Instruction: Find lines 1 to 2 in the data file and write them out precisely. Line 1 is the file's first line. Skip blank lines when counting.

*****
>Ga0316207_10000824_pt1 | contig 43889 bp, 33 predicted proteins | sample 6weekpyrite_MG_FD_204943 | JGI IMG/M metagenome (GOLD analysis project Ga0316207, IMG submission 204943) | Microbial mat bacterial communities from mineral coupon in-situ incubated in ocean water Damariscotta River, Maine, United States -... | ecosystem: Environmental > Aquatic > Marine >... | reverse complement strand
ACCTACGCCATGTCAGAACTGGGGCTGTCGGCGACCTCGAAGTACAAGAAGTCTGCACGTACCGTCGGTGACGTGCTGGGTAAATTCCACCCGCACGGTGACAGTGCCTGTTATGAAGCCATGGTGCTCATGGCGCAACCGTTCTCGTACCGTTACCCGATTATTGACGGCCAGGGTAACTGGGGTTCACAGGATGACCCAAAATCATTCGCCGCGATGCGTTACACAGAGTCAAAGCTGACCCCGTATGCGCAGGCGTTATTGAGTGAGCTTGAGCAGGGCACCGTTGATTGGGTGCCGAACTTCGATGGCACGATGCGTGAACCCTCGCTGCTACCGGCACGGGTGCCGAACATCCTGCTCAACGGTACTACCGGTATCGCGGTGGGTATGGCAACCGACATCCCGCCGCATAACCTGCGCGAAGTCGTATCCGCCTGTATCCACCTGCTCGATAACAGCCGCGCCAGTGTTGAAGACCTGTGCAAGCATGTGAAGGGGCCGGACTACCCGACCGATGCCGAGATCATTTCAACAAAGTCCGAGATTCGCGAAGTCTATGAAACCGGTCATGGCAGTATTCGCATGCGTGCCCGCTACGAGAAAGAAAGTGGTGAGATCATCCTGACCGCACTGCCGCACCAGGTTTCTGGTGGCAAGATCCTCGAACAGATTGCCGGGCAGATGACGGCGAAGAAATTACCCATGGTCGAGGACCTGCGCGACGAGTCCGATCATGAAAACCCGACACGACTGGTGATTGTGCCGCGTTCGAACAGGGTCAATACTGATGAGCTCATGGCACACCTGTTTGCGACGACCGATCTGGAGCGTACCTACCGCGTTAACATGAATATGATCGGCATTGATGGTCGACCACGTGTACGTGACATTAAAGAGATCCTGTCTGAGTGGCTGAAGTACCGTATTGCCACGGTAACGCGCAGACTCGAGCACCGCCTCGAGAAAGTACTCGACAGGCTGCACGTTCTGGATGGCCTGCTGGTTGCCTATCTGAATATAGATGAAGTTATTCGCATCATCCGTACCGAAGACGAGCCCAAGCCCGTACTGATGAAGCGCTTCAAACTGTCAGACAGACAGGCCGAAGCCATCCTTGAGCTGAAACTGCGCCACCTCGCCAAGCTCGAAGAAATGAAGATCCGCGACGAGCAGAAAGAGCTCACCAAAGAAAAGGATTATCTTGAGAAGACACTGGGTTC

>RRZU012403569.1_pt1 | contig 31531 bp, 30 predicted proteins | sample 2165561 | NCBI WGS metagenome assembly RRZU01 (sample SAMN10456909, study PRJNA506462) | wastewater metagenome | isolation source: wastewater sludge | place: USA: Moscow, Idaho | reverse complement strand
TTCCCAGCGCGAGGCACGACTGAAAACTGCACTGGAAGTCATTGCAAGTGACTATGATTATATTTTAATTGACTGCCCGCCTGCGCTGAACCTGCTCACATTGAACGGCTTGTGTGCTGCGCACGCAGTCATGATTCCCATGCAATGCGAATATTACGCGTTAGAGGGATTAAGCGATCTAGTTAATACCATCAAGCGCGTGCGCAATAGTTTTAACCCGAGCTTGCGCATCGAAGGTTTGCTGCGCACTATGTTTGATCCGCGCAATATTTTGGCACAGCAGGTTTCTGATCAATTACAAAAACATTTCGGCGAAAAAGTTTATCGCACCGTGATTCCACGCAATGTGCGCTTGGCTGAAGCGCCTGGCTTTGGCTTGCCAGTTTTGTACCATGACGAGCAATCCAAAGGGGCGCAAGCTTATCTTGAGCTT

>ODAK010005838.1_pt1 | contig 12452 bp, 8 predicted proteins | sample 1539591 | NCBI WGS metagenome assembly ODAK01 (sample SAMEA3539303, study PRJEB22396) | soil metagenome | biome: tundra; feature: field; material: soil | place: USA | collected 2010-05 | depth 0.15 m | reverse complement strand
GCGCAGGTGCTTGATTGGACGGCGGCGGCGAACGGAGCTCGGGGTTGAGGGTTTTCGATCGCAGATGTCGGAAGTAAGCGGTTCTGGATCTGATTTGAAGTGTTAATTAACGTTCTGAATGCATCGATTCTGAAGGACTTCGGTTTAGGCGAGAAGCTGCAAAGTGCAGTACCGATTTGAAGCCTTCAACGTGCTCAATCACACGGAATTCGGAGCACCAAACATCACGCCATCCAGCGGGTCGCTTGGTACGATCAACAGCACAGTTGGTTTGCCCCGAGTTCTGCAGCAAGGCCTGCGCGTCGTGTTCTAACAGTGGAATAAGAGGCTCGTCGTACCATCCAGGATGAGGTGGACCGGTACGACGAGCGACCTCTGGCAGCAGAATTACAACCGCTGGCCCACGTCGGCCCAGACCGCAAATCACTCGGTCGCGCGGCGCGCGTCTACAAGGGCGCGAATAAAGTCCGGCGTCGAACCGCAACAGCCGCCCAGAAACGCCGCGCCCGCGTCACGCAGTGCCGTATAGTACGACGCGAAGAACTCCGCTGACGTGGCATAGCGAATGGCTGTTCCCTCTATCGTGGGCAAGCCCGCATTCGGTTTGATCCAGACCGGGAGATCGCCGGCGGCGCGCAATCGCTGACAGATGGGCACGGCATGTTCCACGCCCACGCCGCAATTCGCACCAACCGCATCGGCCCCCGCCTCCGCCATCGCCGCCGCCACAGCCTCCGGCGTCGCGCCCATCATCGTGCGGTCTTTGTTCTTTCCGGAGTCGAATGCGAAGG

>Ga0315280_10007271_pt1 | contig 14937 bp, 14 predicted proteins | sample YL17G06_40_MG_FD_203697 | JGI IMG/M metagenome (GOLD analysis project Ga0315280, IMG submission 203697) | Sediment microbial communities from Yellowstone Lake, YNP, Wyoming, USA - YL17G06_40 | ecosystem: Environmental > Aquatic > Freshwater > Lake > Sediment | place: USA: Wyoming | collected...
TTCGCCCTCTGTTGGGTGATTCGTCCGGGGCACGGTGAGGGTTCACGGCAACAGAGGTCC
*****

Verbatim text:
>Ga0316207_10000824_pt1 | contig 43889 bp, 33 predicted proteins | sample 6weekpyrite_MG_FD_204943 | JGI IMG/M metagenome (GOLD analysis project Ga0316207, IMG submission 204943) | Microbial mat bacterial communities from mineral coupon in-situ incubated in ocean water Damariscotta River, Maine, United States -... | ecosystem: Environmental > Aquatic > Marine >... | reverse complement strand
ACCTACGCCATGTCAGAACTGGGGCTGTCGGCGACCTCGAAGTACAAGAAGTCTGCACGTACCGTCGGTGACGTGCTGGGTAAATTCCACCCGCACGGTGACAGTGCCTGTTATGAAGCCATGGTGCTCATGGCGCAACCGTTCTCGTACCGTTACCCGATTATTGACGGCCAGGGTAACTGGGGTTCACAGGATGACCCAAAATCATTCGCCGCGATGCGTTACACAGAGTCAAAGCTGACCCCGTATGCGCAGGCGTTATTGAGTGAGCTTGAGCAGGGCACCGTTGATTGGGTGCCGAACTTCGATGGCACGATGCGTGAACCCTCGCTGCTACCGGCACGGGTGCCGAACATCCTGCTCAACGGTACTACCGGTATCGCGGTGGGTATGGCAACCGACATCCCGCCGCATAACCTGCGCGAAGTCGTATCCGCCTGTATCCACCTGCTCGATAACAGCCGCGCCAGTGTTGAAGACCTGTGCAAGCATGTGAAGGGGCCGGACTACCCGACCGATGCCGAGATCATTTCAACAAAGTCCGAGATTCGCGAAGTCTATGAAACCGGTCATGGCAGTATTCGCATGCGTGCCCGCTACGAGAAAGAAAGTGGTGAGATCATCCTGACCGCACTGCCGCACCAGGTTTCTGGTGGCAAGATCCTCGAACAGATTGCCGGGCAGATGACGGCGAAGAAATTACCCATGGTCGAGGACCTGCGCGACGAGTCCGATCATGAAAACCCGACACGACTGGTGATTGTGCCGCGTTCGAACAGGGTCAATACTGATGAGCTCATGGCACACCTGTTTGCGACGACCGATCTGGAGCGTACCTACCGCGTTAACATGAATATGATCGGCATTGATGGTCGACCACGTGTACGTGACATTAAAGAGATCCTGTCTGAGTGGCTGAAGTACCGTATTGCCACGGTAACGCGCAGACTCGAGCACCGCCTCGAGAAAGTACTCGACAGGCTGCACGTTCTGGATGGCCTGCTGGTTGCCTATCTGAATATAGATGAAGTTATTCGCATCATCCGTACCGAAGACGAGCCCAAGCCCGTACTGATGAAGCGCTTCAAACTGTCAGACAGACAGGCCGAAGCCATCCTTGAGCTGAAACTGCGCCACCTCGCCAAGCTCGAAGAAATGAAGATCCGCGACGAGCAGAAAGAGCTCACCAAAGAAAAGGATTATCTTGAGAAGACACTGGGTTC